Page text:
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Excerpt from Oral History Interview with Margaret Carter, October 25, 1975. Interview A-0309-1. Southern Oral History Program Collection (#4007) See Entire Interview >>

1944 elections in Texas

In 1944, the liberal Democrats in Fort Worth were better organized, mainly thanks to the insight and experience they gained from a former agrarian populist.

Citing this Excerpt

Oral History Interview with Margaret Carter, October 25, 1975. Interview A-0309-1. Southern Oral History Program Collection (#4007) in the Southern Oral History Program Collection, Southern Historical Collection, Wilson Library, University of North Carolina at Chapel Hill.

Full Text of the Excerpt

By '44, we were able to develop a precinct organization and we carried ninety-nine of the 116 precincts that were in the county and tied one.
CHANDLER DAVIDSON:
"We" being the liberals?
MARGARET CARTER:
Yes. The establishment candidates … well, my husband was running his own campaign. There was not really much of a well-organized liberal group yet.
CHANDLER DAVIDSON:
In other words, the vehicle for the liberal coalition in the election was your husband's running for Democratic county chairman?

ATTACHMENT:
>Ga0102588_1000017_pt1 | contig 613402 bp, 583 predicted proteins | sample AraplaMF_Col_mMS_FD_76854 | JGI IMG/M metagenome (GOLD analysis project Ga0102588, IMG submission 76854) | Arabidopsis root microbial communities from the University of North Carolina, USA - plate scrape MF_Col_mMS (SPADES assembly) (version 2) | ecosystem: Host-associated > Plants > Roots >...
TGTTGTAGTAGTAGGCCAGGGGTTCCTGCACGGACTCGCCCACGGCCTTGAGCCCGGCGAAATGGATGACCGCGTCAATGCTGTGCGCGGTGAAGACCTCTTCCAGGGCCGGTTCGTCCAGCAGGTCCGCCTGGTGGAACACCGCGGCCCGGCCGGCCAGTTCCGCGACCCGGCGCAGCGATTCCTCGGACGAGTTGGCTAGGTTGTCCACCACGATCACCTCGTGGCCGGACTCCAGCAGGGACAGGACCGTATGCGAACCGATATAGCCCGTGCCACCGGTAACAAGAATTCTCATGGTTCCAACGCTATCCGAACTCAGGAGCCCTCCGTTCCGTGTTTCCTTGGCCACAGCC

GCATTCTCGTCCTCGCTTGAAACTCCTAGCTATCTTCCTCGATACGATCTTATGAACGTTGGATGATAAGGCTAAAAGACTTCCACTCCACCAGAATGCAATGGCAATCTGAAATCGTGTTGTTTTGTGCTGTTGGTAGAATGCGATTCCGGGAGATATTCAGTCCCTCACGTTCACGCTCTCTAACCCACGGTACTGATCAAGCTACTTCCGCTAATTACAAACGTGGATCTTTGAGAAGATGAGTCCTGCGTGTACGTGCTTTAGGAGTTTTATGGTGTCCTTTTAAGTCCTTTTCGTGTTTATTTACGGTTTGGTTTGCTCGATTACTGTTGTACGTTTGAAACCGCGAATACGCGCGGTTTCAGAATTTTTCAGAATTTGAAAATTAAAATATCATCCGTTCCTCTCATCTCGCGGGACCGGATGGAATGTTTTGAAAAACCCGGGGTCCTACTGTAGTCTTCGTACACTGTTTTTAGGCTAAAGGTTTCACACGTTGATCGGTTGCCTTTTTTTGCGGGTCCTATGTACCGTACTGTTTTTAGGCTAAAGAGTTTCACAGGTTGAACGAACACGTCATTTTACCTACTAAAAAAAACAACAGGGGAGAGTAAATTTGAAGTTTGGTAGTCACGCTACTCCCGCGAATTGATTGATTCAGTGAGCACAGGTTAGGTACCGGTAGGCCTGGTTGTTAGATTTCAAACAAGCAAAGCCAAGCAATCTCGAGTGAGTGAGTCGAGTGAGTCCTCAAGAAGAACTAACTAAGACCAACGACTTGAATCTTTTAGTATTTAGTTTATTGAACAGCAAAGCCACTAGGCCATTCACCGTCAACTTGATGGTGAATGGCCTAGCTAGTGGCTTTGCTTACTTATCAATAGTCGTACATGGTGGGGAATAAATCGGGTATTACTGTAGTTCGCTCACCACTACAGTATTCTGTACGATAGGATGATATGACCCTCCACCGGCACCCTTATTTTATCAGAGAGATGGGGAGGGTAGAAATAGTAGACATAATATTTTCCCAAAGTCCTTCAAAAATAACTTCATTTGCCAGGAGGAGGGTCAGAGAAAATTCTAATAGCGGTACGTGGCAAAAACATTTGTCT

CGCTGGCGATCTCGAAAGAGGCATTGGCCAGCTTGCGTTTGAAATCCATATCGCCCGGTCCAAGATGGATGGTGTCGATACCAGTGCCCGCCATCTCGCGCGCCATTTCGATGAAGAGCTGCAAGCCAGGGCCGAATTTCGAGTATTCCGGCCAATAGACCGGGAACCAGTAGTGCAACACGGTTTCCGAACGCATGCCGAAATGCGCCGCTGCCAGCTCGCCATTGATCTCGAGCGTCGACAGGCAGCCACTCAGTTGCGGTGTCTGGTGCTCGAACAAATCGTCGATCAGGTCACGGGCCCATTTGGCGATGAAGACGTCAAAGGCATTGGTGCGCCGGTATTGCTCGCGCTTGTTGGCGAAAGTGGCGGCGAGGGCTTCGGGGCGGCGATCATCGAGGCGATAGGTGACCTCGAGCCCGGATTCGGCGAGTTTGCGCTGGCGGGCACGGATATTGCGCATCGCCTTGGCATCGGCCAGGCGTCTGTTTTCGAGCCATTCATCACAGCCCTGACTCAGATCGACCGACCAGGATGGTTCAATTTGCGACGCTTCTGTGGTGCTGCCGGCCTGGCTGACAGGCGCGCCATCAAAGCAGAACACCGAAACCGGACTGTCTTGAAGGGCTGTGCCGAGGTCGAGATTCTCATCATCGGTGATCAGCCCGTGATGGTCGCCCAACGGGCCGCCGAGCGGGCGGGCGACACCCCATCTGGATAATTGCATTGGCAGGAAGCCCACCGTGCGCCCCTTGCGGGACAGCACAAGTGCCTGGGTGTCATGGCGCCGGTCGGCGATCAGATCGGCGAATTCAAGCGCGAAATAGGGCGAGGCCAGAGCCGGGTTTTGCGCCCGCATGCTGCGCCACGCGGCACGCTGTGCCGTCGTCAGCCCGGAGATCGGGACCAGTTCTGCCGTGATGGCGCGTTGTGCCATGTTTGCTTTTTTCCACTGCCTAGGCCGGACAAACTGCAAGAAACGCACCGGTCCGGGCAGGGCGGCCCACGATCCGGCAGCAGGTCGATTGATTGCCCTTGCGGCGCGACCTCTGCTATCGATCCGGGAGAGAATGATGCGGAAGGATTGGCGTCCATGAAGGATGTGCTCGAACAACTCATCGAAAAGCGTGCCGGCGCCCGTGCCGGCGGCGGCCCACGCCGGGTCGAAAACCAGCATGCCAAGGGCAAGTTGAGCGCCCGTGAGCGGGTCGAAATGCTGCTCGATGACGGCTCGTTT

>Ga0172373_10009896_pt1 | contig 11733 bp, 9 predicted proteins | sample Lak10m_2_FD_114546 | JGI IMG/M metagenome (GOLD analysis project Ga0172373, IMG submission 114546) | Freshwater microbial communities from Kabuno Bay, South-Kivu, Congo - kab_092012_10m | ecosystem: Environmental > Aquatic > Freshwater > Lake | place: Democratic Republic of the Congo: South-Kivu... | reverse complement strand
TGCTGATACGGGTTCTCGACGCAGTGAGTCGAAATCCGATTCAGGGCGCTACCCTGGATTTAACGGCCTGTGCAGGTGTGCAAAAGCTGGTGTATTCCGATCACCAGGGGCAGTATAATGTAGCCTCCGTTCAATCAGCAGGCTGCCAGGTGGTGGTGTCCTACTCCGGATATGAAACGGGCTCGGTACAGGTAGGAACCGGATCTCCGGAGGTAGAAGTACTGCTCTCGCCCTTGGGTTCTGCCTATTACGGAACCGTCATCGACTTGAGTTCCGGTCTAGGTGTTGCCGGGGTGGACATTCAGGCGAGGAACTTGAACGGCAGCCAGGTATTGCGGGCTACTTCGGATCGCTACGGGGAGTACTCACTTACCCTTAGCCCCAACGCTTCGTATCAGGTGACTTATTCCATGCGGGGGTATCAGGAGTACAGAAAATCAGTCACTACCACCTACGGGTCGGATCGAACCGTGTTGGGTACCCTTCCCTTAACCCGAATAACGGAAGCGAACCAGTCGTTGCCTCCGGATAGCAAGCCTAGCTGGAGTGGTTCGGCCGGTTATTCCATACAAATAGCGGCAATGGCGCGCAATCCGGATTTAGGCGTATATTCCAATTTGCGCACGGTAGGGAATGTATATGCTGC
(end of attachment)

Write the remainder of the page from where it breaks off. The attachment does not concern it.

MARGARET CARTER:
Yes. This Mrs. James Farmer became a member of the executive committee after that, the one who was the secretary of the suffrage group with the office in the First Baptist Church. (Mrs. Carter is here referring to a scrapbook that she had shown to Dr. Davidson prior to the interview containing an account of the women's suffrage movement in Ft. Worth in 1917 through 1920.) She had helped us. She had some experience in precinct work and there was a rather unattractive man who was part of the old Populist party.
CHANDLER DAVIDSON:
Who was that?
MARGARET CARTER:
His name was Claude Spratling.
CHANDLER DAVIDSON:
And you mean the Populist party around the turn of the century?
MARGARET CARTER:
Yes. He had a great deal of experience in doing precinct work. He had lists of the people who had worked with their neighbors in the precinct. But he was not a very personable man and he couldn't get people whom he didn't already know to work with him in public. So he advised us behind the scenes. He was a great help because we were very ignorant about the precinct structure of the county. And he was outright radical in a good many of his views but some of the other people from other states who came in later and tried to work with him found that he was extremely reactionary in race relations.
CHANDLER DAVIDSON:
What were some of the issues that you can remember his being radical about?
MARGARET CARTER:
He was an agrarian populist. He was radical on freight rate discrimination and the undue influence of banks on public policy.
CHANDLER DAVIDSON:
So, really, these were the old Populist issues.
MARGARET CARTER:
Yes.
CHANDLER DAVIDSON:
But very conservative on race?
MARGARET CARTER:
Yes.